New York, 20 October 2011 - Secretary-General's remarks at briefing for Member States on the work of the Global Sustainability PanelYour Excellency Mr. President of the General Assembly,
Your Excellency President [Tarja] Halonen of Finland,
Your Excellency President [Jacob] Zuma of South Africa,
Good morning, ladies and gentlemen.
Before we begin, let me say a few words about this morning's news headlines.
You have all seen reports of the death of Col. Muammar al-Qadhafi and the end of fighting in Sirte and other cities.
Clearly, this day marks an historic transition for Libya.
In the coming days, we will witness scenes of celebration, as well as grief for those who lost so much.
Yet let us recognize, immediately, that this is only the end of the beginning. The road ahead for Libya and its people will be difficult and full of challenges.
Now is the time for all Libyans to come together. Libyans can only realize the promise of the future through national unity and reconciliation.
Combatants on all sides must lay down their arms in peace.
This is the time for healing and rebuilding, for generosity of spirit, not for revenge.
As Libya's transitional authorities prepare the way for elections and take the many other steps toward building their new nation, inclusion and pluralism must be the watchwords.
All Libyans must be able to recognize themselves in the nation's government and leadership. The high hopes sustained through the long days of revolution and conflict must translate into opportunities and justice for all.
I have just spoken to my Special Representative for Libya, Mr. Ian Martin in Tripoli. The new United Nations Mission to Libya is on the ground and ready to assist Libya and its people along the path ahead.
Let us turn, now, to the vital issue before us today.
Just over one year ago, I established the High-level Panel on Global Sustainability.
Its members include some of the world's most distinguished policy-makers.
The President of the General Assembly and I thought it would be instructive to give you the opportunity to learn about and discuss the panel's progress before its final meeting in December.
I asked the Panel to look at the fundamental drivers of change in the coming decades, to examine links between issues, and to provide recommendations for the future.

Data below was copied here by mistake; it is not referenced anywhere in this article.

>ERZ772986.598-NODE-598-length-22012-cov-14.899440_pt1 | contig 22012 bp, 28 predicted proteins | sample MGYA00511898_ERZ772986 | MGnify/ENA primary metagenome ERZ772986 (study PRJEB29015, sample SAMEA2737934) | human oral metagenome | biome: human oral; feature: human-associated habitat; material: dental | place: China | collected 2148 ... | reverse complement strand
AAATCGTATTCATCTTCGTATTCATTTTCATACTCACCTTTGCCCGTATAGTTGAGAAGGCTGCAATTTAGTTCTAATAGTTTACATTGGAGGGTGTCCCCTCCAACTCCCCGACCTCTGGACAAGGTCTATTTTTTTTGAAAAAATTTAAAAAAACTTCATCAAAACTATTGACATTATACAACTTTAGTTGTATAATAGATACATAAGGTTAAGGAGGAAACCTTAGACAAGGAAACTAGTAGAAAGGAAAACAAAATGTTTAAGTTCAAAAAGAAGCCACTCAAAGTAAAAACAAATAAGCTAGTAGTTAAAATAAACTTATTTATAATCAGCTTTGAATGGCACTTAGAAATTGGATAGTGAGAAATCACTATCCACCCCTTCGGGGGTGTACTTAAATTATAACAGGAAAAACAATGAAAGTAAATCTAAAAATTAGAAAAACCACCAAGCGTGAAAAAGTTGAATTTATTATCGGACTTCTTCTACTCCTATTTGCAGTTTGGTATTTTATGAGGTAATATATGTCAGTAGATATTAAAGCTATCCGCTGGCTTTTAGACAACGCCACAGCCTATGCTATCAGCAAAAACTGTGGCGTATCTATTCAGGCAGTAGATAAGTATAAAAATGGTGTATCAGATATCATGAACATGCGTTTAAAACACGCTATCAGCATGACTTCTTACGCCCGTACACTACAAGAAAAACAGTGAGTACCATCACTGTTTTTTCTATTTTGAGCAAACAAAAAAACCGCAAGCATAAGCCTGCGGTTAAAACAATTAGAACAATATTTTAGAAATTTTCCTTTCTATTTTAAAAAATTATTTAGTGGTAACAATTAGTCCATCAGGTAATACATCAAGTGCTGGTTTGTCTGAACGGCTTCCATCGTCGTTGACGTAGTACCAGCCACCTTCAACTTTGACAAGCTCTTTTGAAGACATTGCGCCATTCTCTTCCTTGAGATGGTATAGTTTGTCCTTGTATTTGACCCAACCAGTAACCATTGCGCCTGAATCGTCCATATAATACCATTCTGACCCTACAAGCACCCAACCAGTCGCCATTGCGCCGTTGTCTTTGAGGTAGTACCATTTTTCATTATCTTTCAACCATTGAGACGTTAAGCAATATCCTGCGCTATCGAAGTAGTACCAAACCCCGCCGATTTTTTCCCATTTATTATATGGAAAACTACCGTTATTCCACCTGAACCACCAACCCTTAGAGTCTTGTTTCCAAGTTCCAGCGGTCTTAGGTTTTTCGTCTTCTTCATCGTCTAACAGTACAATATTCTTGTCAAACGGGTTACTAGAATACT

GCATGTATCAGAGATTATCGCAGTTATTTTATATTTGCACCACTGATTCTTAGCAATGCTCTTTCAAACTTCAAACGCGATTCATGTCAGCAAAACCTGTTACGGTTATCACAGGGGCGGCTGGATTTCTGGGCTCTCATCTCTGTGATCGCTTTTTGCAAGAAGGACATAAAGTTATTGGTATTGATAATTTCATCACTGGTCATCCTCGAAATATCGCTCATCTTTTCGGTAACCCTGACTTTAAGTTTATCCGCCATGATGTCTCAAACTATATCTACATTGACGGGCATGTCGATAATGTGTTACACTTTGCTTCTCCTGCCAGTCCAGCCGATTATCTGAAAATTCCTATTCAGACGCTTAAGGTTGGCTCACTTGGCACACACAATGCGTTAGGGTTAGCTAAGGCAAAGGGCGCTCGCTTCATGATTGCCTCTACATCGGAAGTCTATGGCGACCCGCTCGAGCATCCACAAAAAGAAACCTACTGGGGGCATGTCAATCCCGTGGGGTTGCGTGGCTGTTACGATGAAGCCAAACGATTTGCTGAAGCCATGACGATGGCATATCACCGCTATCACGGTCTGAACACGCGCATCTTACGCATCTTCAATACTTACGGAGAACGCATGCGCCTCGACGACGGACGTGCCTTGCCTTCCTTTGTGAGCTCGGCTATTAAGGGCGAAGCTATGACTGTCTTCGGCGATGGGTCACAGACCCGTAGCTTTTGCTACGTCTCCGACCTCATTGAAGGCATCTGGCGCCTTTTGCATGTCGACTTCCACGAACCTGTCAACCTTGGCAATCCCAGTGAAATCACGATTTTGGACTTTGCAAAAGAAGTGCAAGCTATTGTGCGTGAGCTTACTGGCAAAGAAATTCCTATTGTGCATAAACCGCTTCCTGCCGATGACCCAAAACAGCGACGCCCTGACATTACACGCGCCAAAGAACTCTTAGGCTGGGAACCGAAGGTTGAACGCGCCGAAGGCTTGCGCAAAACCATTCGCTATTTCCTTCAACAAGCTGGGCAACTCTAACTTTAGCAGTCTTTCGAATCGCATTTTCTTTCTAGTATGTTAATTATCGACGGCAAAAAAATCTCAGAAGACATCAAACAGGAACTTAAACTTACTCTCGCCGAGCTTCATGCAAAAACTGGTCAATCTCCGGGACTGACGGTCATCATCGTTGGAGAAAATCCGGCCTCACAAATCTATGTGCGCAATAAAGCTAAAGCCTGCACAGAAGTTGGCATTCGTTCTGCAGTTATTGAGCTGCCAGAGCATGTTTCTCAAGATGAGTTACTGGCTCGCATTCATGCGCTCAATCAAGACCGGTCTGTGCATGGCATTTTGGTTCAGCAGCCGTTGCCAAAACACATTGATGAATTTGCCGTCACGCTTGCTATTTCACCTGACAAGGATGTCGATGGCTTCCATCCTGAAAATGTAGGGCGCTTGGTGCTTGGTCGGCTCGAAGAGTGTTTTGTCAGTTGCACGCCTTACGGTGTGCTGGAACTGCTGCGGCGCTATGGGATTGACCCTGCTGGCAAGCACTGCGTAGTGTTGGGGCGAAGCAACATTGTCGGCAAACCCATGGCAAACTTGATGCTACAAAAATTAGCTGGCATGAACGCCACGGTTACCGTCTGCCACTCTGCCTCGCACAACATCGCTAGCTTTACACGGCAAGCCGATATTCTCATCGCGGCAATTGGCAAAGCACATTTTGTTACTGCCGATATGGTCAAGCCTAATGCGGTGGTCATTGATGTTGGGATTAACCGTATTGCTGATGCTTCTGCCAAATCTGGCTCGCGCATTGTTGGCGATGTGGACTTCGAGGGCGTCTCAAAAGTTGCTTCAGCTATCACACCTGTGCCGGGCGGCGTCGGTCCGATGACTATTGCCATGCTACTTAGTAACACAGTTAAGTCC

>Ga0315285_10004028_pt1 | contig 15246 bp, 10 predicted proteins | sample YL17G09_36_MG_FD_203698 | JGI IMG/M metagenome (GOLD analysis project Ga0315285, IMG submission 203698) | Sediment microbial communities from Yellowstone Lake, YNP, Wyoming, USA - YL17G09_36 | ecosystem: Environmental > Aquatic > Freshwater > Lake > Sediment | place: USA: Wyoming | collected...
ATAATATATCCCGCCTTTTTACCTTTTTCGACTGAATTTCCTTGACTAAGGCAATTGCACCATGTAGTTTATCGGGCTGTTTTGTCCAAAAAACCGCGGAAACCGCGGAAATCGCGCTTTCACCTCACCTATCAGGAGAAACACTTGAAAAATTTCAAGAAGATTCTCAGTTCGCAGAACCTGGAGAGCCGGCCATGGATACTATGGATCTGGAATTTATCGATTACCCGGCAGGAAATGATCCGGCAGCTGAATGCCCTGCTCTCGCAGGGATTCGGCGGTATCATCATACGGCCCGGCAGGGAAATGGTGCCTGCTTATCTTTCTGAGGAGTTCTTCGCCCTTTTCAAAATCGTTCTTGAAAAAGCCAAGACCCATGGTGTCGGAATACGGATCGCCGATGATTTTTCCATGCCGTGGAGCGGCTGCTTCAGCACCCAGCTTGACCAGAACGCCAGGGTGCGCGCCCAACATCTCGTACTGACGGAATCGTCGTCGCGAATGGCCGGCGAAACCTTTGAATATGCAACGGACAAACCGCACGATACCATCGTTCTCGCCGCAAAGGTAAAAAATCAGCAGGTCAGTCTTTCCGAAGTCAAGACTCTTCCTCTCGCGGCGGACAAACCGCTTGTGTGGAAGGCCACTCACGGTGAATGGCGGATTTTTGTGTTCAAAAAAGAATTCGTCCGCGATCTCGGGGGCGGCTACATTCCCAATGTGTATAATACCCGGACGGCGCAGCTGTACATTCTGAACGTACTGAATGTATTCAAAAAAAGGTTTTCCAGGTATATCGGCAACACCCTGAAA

Our goal is ambitious and necessary: to advance opportunity and equity for all, while preserving the natural capital that is the cornerstone of human well-being and development.
The world today faces challenges that make this work even more urgent than it was a year ago.
Across the globe, economies are teetering. People are expressing widespread disillusion.
We see distrust in institutions, be they public or private, a sense that the playing field is tilted in favour of entrenched interests and elites.
At the same time, the global thermostat continues to rise. Extreme weather is now becoming the new normal.
Leaders need to make tough choices. We need to provide for the needs of today, while investing in the people, the planet, and the promise of tomorrow.
I asked the Panel to look at these issues with a bold but pragmatic eye.
We have little time to lose.
This month, the human family will welcome its 7 billionth member.
By 2050, the global population could reach 9 billion, 50 per cent more than at the dawn of the century.
Scientific tipping points could alter life as we know it, affecting our climate, the oceans and the existence of other species.
We must learn to live in a sustainable manner so that this generation, and those that follow, will enjoy lives of dignity and greater opportunity.
The Panel has received inputs from many stakeholders.
Its job is to be courageous, to draw on its members' political experience to provide a roadmap that policy-makers, business leaders and civil society can use to build a viable and equitable future for all.
I thank most sincerely Presidents Halonen and Zuma for their leadership and I look forward to their presentations today, and the Panel's report in January.
I expect it to provide serious food for thought for all countries as we move toward the crucially important Rio+20 conference.
Rio is just around the corner.
It will provide us with an opportunity to complete the unfinished business of 1992, support the completion of the Millennium Development Goals and chart a sustainable path to the future.
We must accelerate progress toward the MDGs and do all we can to achieve these targets by 2015. Meanwhile, we need to develop a new generation of sustainable development goals to pick up where the MDGs leave off.
This will require greater accountability and good governance by all.
Equity will need to become more fully integrated into our institutions and our policies.
The role of the state in advancing this agenda is fundamental.
We need to make sustainable development a reality - in the marketplace, in the halls of government, and in our daily lives.
I count on your leadership and support.
Statements on 20 October 2011